However, as Rabaka observes, although “Negritude […] was the very foundation upon which Frantz Fanon developed his discourse on decolonization,” from the beginning “Fanon was not an uncritical disciple of Cesairean Negritude.”[3] Fanon’s appreciation of the movement was not without misgivings and sharp criticisms. For example, through the influence of his brother, Joby, came to see Césaire’s “cultural nationalism” as promoting a “vanguardism and top-down” approach that Fanon would later attack in his book, The Wretched of the Earth.[4] Likewise, although reluctantly, Fanon concluded that some (but not all) aspects of Sartre’s critique were correct.[5] As Memmi explains, Sartre had argued that Negritude a mere weak phase in the black emancipatory struggle; consequently, Négritude is reduced to mere negativity.[6] Fanon agrees that Négritude is a response to the violence of colonization; however, he does not agree that Négritude is mere negativity. Consequently, I find Memmi’s criticisms of Fanon overly severe and driven too much by his particular psychological reading of Fanon’s failure to return to his West Indian roots. On my interpretation, Fanon’s relation to the Négritude movement and his acceptance in part of Sartre’s critique is ambivalent and more multilayered than Memmi is willing to grant.[7] On the one hand, Fanon chides Sartre’s view of Négritude for having forgotten that “the black man suffers in his body quite differently from the white man.”[8] On the other hand, Fanon’s agreement with Sartre’s assessment that Négritude was a phase through which one must pass rather than abide, might be interpreted as something akin to akin to Gayatri Chakravorty Spivak’s notion of “strategic essentialism.”[9] According to Spivak’s account, the subjugated group, in order to move beyond binaries such as colonized/colonizer, develops an essentialist identity to promote group pride and unity, to advance and achieve specific, socio-political goals, and to foster healing. This stage thus has a decidedly therapeutic function; once its purposes are accomplished, it (qua essentialist narrative, not qua positive social identity narrative) is altered and expanded in order to address new historical contexts and conflicts; hence the denomination, strategic essentialism. In other words, Fanon can reject essentialzed notions of blackness and still affirm the crucial aspects of Césairean Négritude—the development and continued fostering of a positive, black, social identity, a non-repetitive “return” to and ongoing reappropriation of African values, and a revolutionary call to decolonization and a historically attuned humanism.

Notes


[1] Rabaka, Africana Critical Theory, 171.

[2] See Rabaka’s discussion on Fanon’s Pan-Africanism, ibid., 167–68.

[3] Ibid., 171.

[4] Ibid.

[5] See, for example, Sartre, “Orphée Noir,” dans Anthologie de la nouvelle poésie nègre et malgache de langue française, esp. xli. In addition to his claim that Négritude is a “weak stage” [le temps faible], an antithesis in the dialectic of which “white supremacy is the thesis” [la suprématie du blanc est la thèse] and that which “exists for its own destruction” [est pour se détruire], Sartre also claims that Négritude is intended as a preparatory stage for the ultimate synthesis, namely the “realization of a human in a society without races” [réalisation de l’humain dans une société sans races] (ibid.). As Rabaka points out, particularly with respect to the idea of a postracial society, Sartrean Négritude is at odds with both Césaire and Senghor’s articulations of Négritude. See, for example, Rabaka, Africana Critical Theory, chapter four, “Aimé Césaire and Leopold Senghor: Revolutionary Negritude and Radical New Negroes,” esp. 112–19. Rabaka also underscores how Sartre and the (white) Marxists generally speaking have failed to see the connection between capitalism and colonialism and capitalism and racism, whereas Césaire and other black radicals, having lived an exploited existence, refuse to make colonialism and racism secondary issues (ibid., see esp. 116–19).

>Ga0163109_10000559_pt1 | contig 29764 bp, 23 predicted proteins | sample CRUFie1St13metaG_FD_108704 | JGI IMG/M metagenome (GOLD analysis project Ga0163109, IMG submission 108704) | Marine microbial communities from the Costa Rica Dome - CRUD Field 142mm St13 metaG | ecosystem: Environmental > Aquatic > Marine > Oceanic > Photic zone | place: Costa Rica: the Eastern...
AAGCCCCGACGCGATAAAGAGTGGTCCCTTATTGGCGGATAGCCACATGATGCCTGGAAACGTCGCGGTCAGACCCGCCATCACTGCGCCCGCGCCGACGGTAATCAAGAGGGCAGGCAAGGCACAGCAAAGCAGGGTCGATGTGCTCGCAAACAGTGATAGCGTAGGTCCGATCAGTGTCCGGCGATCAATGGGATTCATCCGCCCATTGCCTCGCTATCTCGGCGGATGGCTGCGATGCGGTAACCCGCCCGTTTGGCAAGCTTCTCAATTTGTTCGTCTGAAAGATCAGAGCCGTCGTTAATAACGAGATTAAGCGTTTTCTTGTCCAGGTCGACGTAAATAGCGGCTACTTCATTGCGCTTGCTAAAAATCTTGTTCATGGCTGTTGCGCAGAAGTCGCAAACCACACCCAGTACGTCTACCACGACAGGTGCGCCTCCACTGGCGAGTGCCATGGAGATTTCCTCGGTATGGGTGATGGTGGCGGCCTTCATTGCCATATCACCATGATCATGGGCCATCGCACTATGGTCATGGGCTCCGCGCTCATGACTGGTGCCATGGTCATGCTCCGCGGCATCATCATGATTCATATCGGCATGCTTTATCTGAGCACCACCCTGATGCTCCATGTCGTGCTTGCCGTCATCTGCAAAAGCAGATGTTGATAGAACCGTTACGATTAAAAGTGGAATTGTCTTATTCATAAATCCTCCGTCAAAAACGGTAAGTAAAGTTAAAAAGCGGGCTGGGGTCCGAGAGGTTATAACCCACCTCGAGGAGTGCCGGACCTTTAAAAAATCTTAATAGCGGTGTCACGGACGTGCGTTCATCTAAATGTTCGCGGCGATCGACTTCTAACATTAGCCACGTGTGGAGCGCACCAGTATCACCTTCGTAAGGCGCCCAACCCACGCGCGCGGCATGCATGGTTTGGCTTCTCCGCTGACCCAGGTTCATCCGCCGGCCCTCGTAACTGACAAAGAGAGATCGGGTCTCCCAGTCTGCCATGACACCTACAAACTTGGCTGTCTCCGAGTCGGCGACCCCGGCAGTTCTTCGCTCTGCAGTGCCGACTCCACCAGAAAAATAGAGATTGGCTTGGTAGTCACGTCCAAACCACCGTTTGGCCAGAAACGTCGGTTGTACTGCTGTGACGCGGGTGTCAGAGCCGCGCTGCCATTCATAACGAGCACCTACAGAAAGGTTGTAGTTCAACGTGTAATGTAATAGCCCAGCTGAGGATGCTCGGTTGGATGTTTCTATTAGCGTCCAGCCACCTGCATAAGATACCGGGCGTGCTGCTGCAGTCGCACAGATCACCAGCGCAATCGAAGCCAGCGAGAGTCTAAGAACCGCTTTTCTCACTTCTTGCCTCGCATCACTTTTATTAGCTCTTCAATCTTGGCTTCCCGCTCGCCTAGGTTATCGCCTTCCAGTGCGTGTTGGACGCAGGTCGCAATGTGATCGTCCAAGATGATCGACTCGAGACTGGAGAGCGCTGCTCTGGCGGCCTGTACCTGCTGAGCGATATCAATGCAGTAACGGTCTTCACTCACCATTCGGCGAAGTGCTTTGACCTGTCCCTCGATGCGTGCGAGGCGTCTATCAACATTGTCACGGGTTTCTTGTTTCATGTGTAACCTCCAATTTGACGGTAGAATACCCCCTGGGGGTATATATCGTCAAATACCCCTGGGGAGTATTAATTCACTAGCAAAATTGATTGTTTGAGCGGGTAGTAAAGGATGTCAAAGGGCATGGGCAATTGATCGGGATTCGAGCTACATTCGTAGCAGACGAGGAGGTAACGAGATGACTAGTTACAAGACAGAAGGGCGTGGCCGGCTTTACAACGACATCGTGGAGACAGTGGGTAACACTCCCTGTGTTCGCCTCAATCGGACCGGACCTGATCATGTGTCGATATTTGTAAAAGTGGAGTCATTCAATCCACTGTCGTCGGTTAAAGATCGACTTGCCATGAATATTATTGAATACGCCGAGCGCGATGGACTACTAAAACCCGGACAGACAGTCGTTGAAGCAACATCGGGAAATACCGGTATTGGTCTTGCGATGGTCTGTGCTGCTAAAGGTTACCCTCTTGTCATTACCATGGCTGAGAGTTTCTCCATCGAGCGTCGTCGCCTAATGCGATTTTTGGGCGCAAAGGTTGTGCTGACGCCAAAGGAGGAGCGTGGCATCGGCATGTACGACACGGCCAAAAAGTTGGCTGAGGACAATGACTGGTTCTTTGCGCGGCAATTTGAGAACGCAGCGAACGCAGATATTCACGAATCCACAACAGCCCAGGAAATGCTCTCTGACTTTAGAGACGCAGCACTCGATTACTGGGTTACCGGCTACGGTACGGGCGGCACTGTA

[6] Memmi, “La vie impossible de Frantz Fanon,” 255. Regarding Sartre’s influence on Fanon, Memmi writes: “[Sartre] déclarant que la négritude n’est jamais que le temps faible dans la dialectique de libération du Noir. Fanon a fortement été impressionné par Sartre, jusqu’a la fin de sa vie, […] Et lorsque, dan Orphée noir, Sartre a tente de réduire la négritude a sa négativité […] Fanon en a été bouleverse; il a eu le sentiment d’avoir été expulse de lui-même. Il a ce sentiment, il est bouleverse, mais il accepte les conclusions de Sartre” (ibid.). (“[Sartre] declared that Négritude was nothing but the weak stage in the dialectic of Black liberation. To the very end of his life, Fanon was greatly impressed by Sartre, […] And when, in Black Orpheus, Sartre attempted to reduce Negritude to its negativity […] Fanon was shattered; he has the experience of having been expelled from himself. He has this experience, he is shattered, yet he accepts Sartre’s conclusions.” My translation).

[7] Ironically, aspects of Memmi’s critique of Sartre, on my reading of Fanon, are harmonious with Fanon’s own position on Sartre. For example, Memmi states that even if one concedes Sartre’s point about Négritude as a negative phase in the dialectic, one must still understand the historical and embodied significance of this phase. The existential process of black people forging their own identity invests this negative stage with a positivity overlooked by Sartre. “ […] s’il est permis de penser avec Sartre que la négritude […] est un temps faible, et même relativement négative, ce temps-la, il faut bien le vivre, avant de passer au suivant; et du fait qu’il est vécu, il acquiert son poids, très lourd, de positivité. L’erreur de Sartre, toujours la même, est de ne pas assez voir que même la négativité, le malheur, vécus, deviennent en quelque manière chair et sang, en somme positivité ” (256). (“ […] if it is permissible to think with Sartre that Négritude […] is a weak stage, and even relatively negative, nonetheless, that phase must be lived through in reality before passing to the next; and from the fact that it was experienced, it gains an enormously profound weight of positivity. Sartre’s error—always the same—was having failed to see that even negativity and misfortune when experienced in real life, in some way become flesh and blood, in short, positivity. ” My translation.